That DOB and/or mothers maiden name have been changed is more worrying. Perhaps you should be worried. Time to do a deep AV scan...

I reckon that means it was a rerun phantom transaction.

It could also mean that your home computer is compromised by a keylogger and the miscreants now have enough info to fake being you. The puzzle is that they should buy another Dyson rather than something more easily traded secondhand.

It is better to be safe than sorry but apply a bit of pressure about the curious numerical coincidence that the transaction was for the exact same amount and demand to know the delivery address.
Genuine malicious attacks on cards tend to be along the lines of a small donation to a charity followed by a top of the range iPhone.
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On 29/06/2015 16:53, Martin Brown wrote:

Thank you for the prompt response, much to think about there. By good fortune (I think) my wife does all her shopping on a Chromebook which I'd like to believe is much less vulnerable to keyloggers etc than a Windows PC.
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OK, this is not directly related to what has happened to you, but does fall into the category of 'how credit cards work in ways you didn't realise'.
One day, I go to te village shop, and my credit card is rejected. I leave te shopping there and go home and get on te phone.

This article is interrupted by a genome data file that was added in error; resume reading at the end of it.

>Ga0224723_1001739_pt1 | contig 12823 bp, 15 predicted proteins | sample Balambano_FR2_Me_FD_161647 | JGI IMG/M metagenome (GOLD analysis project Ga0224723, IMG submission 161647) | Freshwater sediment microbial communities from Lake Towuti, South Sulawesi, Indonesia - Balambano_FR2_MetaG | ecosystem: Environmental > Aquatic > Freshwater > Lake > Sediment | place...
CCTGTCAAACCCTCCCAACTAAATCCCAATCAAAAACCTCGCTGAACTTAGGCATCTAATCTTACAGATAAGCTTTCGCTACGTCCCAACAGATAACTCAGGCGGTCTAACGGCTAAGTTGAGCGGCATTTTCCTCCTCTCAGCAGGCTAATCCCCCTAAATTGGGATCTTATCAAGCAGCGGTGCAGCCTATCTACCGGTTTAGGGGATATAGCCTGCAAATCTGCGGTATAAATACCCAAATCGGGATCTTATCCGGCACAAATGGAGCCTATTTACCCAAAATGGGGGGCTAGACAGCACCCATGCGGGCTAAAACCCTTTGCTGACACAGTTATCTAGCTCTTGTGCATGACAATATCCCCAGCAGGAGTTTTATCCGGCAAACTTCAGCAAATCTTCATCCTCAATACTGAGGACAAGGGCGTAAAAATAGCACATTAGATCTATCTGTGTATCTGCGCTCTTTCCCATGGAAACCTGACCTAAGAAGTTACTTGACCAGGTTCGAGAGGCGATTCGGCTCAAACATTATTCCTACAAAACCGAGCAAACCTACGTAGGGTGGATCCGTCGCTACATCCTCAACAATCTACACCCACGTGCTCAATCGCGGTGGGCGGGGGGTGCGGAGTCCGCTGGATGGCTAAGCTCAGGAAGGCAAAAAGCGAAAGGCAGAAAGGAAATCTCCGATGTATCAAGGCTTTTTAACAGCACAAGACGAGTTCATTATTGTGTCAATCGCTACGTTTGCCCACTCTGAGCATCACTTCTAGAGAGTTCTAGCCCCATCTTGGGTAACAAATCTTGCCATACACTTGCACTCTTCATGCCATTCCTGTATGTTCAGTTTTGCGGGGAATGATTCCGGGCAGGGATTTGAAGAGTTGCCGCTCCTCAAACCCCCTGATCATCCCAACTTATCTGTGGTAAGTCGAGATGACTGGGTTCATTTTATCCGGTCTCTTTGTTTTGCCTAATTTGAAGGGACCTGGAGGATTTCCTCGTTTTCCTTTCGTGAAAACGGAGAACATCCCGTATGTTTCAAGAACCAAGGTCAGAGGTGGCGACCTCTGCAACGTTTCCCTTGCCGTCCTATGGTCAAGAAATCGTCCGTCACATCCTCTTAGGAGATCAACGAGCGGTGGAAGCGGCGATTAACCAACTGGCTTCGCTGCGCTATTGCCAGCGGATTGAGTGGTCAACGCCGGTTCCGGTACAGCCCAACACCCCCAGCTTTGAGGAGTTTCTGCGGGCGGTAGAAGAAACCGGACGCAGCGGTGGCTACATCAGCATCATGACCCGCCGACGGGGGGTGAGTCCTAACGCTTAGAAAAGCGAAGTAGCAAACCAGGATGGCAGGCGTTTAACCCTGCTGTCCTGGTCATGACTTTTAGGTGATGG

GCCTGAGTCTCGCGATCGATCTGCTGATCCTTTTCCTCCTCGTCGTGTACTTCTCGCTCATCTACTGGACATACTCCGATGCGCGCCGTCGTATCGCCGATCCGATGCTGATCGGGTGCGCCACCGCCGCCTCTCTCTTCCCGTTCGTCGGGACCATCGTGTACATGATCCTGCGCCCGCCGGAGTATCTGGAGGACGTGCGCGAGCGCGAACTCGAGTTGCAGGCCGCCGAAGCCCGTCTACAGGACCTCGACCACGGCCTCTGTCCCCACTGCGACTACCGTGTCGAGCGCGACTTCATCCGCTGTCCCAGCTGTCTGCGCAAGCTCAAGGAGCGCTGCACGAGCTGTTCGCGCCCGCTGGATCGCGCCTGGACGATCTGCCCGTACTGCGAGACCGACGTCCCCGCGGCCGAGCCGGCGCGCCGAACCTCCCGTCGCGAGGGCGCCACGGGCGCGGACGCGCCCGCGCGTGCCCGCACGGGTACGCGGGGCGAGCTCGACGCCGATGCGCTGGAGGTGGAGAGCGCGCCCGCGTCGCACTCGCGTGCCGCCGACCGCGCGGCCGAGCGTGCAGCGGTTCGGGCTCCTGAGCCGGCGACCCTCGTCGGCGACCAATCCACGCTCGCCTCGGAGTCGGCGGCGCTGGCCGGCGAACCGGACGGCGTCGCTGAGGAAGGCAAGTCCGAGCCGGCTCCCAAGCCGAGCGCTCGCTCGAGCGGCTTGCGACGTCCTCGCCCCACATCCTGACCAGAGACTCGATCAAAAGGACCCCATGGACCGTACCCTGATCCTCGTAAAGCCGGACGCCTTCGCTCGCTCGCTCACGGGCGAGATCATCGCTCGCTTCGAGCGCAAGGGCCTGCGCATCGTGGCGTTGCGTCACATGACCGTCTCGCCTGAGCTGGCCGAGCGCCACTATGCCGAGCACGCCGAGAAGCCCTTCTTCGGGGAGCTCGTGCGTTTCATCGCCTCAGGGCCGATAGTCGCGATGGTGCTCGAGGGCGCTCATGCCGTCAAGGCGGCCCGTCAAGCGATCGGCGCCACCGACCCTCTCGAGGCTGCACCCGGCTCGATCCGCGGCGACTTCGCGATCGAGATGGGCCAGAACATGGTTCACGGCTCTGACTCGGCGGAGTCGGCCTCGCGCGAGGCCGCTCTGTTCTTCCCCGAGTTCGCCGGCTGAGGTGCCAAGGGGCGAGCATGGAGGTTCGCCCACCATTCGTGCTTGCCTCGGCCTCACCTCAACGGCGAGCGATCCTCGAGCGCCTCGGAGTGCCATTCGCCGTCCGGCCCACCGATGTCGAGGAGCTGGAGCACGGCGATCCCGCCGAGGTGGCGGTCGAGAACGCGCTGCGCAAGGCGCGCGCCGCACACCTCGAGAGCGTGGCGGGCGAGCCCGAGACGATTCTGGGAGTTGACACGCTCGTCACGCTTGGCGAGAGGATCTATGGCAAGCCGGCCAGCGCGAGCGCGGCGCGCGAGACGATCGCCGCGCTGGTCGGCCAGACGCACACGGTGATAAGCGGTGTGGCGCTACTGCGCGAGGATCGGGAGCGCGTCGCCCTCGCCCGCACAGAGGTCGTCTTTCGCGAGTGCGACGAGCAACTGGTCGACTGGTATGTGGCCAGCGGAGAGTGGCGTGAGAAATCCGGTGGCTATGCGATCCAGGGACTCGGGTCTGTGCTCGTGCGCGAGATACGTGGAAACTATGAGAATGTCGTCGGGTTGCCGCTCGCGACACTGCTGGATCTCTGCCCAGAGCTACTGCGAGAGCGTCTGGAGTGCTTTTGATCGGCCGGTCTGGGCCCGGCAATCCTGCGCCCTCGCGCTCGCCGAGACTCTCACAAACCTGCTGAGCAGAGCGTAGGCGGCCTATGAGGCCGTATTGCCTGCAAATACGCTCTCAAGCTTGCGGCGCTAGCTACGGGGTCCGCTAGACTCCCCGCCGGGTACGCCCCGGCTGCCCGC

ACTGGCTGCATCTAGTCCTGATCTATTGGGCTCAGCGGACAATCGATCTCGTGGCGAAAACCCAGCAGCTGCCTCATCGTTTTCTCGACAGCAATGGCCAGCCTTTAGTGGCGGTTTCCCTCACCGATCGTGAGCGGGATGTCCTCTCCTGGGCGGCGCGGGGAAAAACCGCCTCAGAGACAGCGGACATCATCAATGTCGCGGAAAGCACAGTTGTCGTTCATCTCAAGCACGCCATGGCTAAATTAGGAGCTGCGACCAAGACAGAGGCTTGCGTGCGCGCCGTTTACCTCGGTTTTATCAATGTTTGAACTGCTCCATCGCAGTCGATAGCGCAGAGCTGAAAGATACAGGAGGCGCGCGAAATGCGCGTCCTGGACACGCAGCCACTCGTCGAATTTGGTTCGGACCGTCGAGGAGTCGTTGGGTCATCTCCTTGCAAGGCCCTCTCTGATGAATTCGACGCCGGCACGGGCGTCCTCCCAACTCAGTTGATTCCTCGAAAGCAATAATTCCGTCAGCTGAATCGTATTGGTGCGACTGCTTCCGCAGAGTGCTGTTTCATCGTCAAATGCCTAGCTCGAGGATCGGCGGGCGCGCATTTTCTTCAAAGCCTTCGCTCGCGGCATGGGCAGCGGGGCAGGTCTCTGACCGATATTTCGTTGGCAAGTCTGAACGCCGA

'Your credit card was rejcetd because its out of date' 'No, its valid till the end of the next month' 'It was unti8l you used your new one' 'I haven't even recieved my new one yet' 'Yes you have, because there's a transaction of £6.50 on it' 'Not by me there ain't. Who is the payee?' 'The Financial Times' 'I do have an online subscription with them, but how would they know to use my new card that I haven't received yet?' 'Oh they would get notified *automatically*' 'Right, so basically you can not send me a new card, and before I receive it let alone activate it, someone without my knowledge or consent can cause my old card to be cancelled, and you think that's OK?' 'Yes, basically'.
In fact I found the card. My (soon to be ex-) wife had thrown it in a pile of junk mail ..
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On 29/06/2015 17:17, The Natural Philosopher wrote:

I wonder what strings the FT can pull to have that happen?
A continuing payment authorisation seems to persist across cards with the same number but I have had to put the new expiry date *manually* into my online payment details for the likes of Amazon, Tesco etc.
It is clearly a major breach of security if they give out the CVV number and expiry date of your new card to third parties! I suspect what they mean is a week or two after they send out your new card they process any long term continuing payments against it.